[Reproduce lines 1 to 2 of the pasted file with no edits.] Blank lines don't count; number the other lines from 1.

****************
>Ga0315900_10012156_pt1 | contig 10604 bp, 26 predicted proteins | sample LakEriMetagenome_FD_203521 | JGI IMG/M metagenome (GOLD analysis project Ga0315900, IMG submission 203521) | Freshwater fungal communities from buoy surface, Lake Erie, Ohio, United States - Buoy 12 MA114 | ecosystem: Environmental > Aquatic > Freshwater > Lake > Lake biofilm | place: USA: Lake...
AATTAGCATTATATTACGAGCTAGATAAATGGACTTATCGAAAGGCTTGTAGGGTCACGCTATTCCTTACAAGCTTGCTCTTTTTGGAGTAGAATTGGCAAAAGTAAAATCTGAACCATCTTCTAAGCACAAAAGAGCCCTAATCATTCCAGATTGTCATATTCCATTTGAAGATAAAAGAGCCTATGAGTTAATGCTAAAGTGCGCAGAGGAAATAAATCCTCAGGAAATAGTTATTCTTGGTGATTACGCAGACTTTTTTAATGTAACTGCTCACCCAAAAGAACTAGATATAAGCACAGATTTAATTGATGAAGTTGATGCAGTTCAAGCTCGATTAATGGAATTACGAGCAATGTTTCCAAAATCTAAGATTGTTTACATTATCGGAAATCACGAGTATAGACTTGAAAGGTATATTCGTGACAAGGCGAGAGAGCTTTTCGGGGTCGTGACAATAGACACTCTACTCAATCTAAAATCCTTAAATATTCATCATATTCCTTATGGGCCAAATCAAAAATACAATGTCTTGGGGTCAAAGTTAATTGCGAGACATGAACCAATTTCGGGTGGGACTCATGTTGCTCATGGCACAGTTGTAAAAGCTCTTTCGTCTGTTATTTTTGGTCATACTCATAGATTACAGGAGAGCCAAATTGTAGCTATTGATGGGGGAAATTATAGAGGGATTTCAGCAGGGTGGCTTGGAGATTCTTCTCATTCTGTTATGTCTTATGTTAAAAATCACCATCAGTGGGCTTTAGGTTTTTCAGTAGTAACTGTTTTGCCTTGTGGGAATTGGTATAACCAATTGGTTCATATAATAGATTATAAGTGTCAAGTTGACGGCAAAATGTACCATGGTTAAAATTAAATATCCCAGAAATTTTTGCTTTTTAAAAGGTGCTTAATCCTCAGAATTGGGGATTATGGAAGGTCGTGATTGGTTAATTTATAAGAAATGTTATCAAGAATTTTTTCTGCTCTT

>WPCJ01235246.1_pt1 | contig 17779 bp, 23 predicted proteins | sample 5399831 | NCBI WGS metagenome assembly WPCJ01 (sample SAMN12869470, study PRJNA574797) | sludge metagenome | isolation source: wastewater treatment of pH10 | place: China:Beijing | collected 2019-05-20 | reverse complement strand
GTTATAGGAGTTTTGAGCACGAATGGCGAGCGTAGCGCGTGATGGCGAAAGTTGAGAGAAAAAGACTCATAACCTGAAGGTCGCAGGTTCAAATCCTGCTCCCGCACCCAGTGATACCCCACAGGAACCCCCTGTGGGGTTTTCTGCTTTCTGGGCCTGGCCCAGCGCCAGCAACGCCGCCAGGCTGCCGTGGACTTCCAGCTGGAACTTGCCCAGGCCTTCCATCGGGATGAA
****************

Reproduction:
>Ga0315900_10012156_pt1 | contig 10604 bp, 26 predicted proteins | sample LakEriMetagenome_FD_203521 | JGI IMG/M metagenome (GOLD analysis project Ga0315900, IMG submission 203521) | Freshwater fungal communities from buoy surface, Lake Erie, Ohio, United States - Buoy 12 MA114 | ecosystem: Environmental > Aquatic > Freshwater > Lake > Lake biofilm | place: USA: Lake...
AATTAGCATTATATTACGAGCTAGATAAATGGACTTATCGAAAGGCTTGTAGGGTCACGCTATTCCTTACAAGCTTGCTCTTTTTGGAGTAGAATTGGCAAAAGTAAAATCTGAACCATCTTCTAAGCACAAAAGAGCCCTAATCATTCCAGATTGTCATATTCCATTTGAAGATAAAAGAGCCTATGAGTTAATGCTAAAGTGCGCAGAGGAAATAAATCCTCAGGAAATAGTTATTCTTGGTGATTACGCAGACTTTTTTAATGTAACTGCTCACCCAAAAGAACTAGATATAAGCACAGATTTAATTGATGAAGTTGATGCAGTTCAAGCTCGATTAATGGAATTACGAGCAATGTTTCCAAAATCTAAGATTGTTTACATTATCGGAAATCACGAGTATAGACTTGAAAGGTATATTCGTGACAAGGCGAGAGAGCTTTTCGGGGTCGTGACAATAGACACTCTACTCAATCTAAAATCCTTAAATATTCATCATATTCCTTATGGGCCAAATCAAAAATACAATGTCTTGGGGTCAAAGTTAATTGCGAGACATGAACCAATTTCGGGTGGGACTCATGTTGCTCATGGCACAGTTGTAAAAGCTCTTTCGTCTGTTATTTTTGGTCATACTCATAGATTACAGGAGAGCCAAATTGTAGCTATTGATGGGGGAAATTATAGAGGGATTTCAGCAGGGTGGCTTGGAGATTCTTCTCATTCTGTTATGTCTTATGTTAAAAATCACCATCAGTGGGCTTTAGGTTTTTCAGTAGTAACTGTTTTGCCTTGTGGGAATTGGTATAACCAATTGGTTCATATAATAGATTATAAGTGTCAAGTTGACGGCAAAATGTACCATGGTTAAAATTAAATATCCCAGAAATTTTTGCTTTTTAAAAGGTGCTTAATCCTCAGAATTGGGGATTATGGAAGGTCGTGATTGGTTAATTTATAAGAAATGTTATCAAGAATTTTTTCTGCTCTT